Marketing Mistakes That Can Cost Your B2B Business Dear
Marketing a B2B product or service can be quite tricky. While it is true that business customers do not bargain as much as retail customers do (and hence the margins can be relatively higher), truth is that it also costs a lot more to reach out to business customers. In a significantly large number of B2B companies, the leads are still primarily generated through traditional marketing strategies like trade fairs and research reports. These strategies cost several thousand dollars to be executed and hence involve staggering capital costs. What this essentially means is that marketing mistakes in a B2B setup can hurt a company's bottom-line much more than they do in B2C channels.
A study conducted by WordStream showed that an average small business spends close to $1200 a month on Adwords. But as any B2B marketer will tell you, the average spending in their industry is often a hundred times or so higher. At such scale, even trivial mistakes can often blow your budget away. One of our recent clients, a large scale supplier in the Toronto real estate market lost several thousand dollars because their in-house team missed specifying 'Toronto' as their target city. Small mistake; but can cost several thousand dollars if not identified early enough.
Missing Out Inbound Queries
Inbound sales inquiries are a godsend for any business – these are customers who you have acquired passively and did not have to actively spend scouting. It is hence criminal to miss out on these calls due to negligence on your part. Think about this – do you have a phone line that will allow prospects to call your sales teams? Is this manned all the time? Does this line return as engaged when one of your colleagues is already in conversation? If yes, these are all probable instances where you may have missed an inbound query. According to AllStream, a Canadian B2B company that offers high speed internet for business clients, “big businesses don’t miss calls”, they “don’t leave you with busy signals” and not only answer the phone but also “route you to someone ready to help”. In short, they leave no stone unturned in ensuring that interested prospects are attended to.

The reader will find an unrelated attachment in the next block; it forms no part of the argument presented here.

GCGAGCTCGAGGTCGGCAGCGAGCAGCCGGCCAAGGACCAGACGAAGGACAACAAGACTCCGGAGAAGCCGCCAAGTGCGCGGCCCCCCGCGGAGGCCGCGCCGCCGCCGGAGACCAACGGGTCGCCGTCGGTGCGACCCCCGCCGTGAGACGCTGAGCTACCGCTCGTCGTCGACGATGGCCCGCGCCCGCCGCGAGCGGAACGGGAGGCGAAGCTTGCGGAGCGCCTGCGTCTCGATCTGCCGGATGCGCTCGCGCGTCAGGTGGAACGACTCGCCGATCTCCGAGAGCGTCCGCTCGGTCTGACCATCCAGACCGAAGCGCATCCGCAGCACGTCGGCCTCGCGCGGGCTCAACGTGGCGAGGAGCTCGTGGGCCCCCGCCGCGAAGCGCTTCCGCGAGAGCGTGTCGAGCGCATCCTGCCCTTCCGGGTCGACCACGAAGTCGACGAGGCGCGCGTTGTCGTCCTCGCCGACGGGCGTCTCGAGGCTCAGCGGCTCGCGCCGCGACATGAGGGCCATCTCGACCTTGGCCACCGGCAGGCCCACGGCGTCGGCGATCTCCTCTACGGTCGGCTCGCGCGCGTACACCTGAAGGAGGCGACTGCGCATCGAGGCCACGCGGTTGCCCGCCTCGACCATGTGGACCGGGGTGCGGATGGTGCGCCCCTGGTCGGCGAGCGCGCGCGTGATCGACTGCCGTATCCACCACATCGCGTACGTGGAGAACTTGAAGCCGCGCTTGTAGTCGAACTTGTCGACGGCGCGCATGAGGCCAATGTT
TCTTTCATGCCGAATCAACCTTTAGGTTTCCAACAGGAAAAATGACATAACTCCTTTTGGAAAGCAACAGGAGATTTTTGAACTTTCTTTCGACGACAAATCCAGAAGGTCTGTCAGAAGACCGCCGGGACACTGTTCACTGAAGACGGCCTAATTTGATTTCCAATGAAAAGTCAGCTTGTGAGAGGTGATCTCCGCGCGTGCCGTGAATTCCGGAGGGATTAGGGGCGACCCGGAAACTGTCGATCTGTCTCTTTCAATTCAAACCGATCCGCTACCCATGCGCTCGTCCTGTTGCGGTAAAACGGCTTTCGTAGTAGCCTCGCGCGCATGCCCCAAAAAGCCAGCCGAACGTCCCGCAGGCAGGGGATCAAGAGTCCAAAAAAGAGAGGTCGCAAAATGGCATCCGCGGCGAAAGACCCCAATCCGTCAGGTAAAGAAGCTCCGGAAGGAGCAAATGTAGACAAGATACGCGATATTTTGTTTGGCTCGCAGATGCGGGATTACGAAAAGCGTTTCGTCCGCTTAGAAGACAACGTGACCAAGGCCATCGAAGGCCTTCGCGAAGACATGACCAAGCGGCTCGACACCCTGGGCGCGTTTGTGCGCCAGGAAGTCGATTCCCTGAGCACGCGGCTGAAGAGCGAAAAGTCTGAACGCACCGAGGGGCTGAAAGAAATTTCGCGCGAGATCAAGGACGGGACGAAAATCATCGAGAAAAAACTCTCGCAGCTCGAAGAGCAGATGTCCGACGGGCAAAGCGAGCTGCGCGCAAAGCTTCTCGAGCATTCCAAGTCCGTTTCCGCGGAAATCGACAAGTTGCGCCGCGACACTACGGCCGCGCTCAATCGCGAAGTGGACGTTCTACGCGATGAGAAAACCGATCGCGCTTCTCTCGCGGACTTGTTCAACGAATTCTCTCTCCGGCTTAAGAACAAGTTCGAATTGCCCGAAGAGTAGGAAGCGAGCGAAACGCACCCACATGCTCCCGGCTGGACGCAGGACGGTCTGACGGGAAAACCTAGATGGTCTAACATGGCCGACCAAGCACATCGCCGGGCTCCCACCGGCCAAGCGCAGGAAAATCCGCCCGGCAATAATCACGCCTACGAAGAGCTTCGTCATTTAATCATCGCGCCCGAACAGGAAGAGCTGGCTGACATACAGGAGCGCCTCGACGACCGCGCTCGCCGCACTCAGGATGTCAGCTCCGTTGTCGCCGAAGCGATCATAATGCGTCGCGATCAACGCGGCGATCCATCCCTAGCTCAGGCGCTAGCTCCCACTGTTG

Not Measuring Actual ROI
Most marketers do measure the spends and revenues from their various marketing campaigns. However, where they fail at is in extracting the actual ROI for every marketing activity. Read through the following instance and evaluate how your business handles this – let us assume your business attends a trade fair that helps bring along several hundreds of visitors to your website. You also manage an Adwords campaign retargeting website visitors over Google. Now if you do get a customer from one such retargeting campaign, what do you attribute the conversion to? Does it go as a return on your Adwords investment, or is it a return on your trade fair investment? How do you calculate the exact ROI on such hybrid marketing activities? Hypothetically, if you did attribute the above to only retargeting, then there could be a scenario where trade fairs are seen as unviable – this is despite being the reason for the prospect to have visited your website in the first place.
These marketing mistakes are just the tip of the iceberg. In essence, marketing needs to be a highly coordinated and monitored activity. Small mistakes that seem inconsequential at first can often snowball into a major expense. What are your thoughts?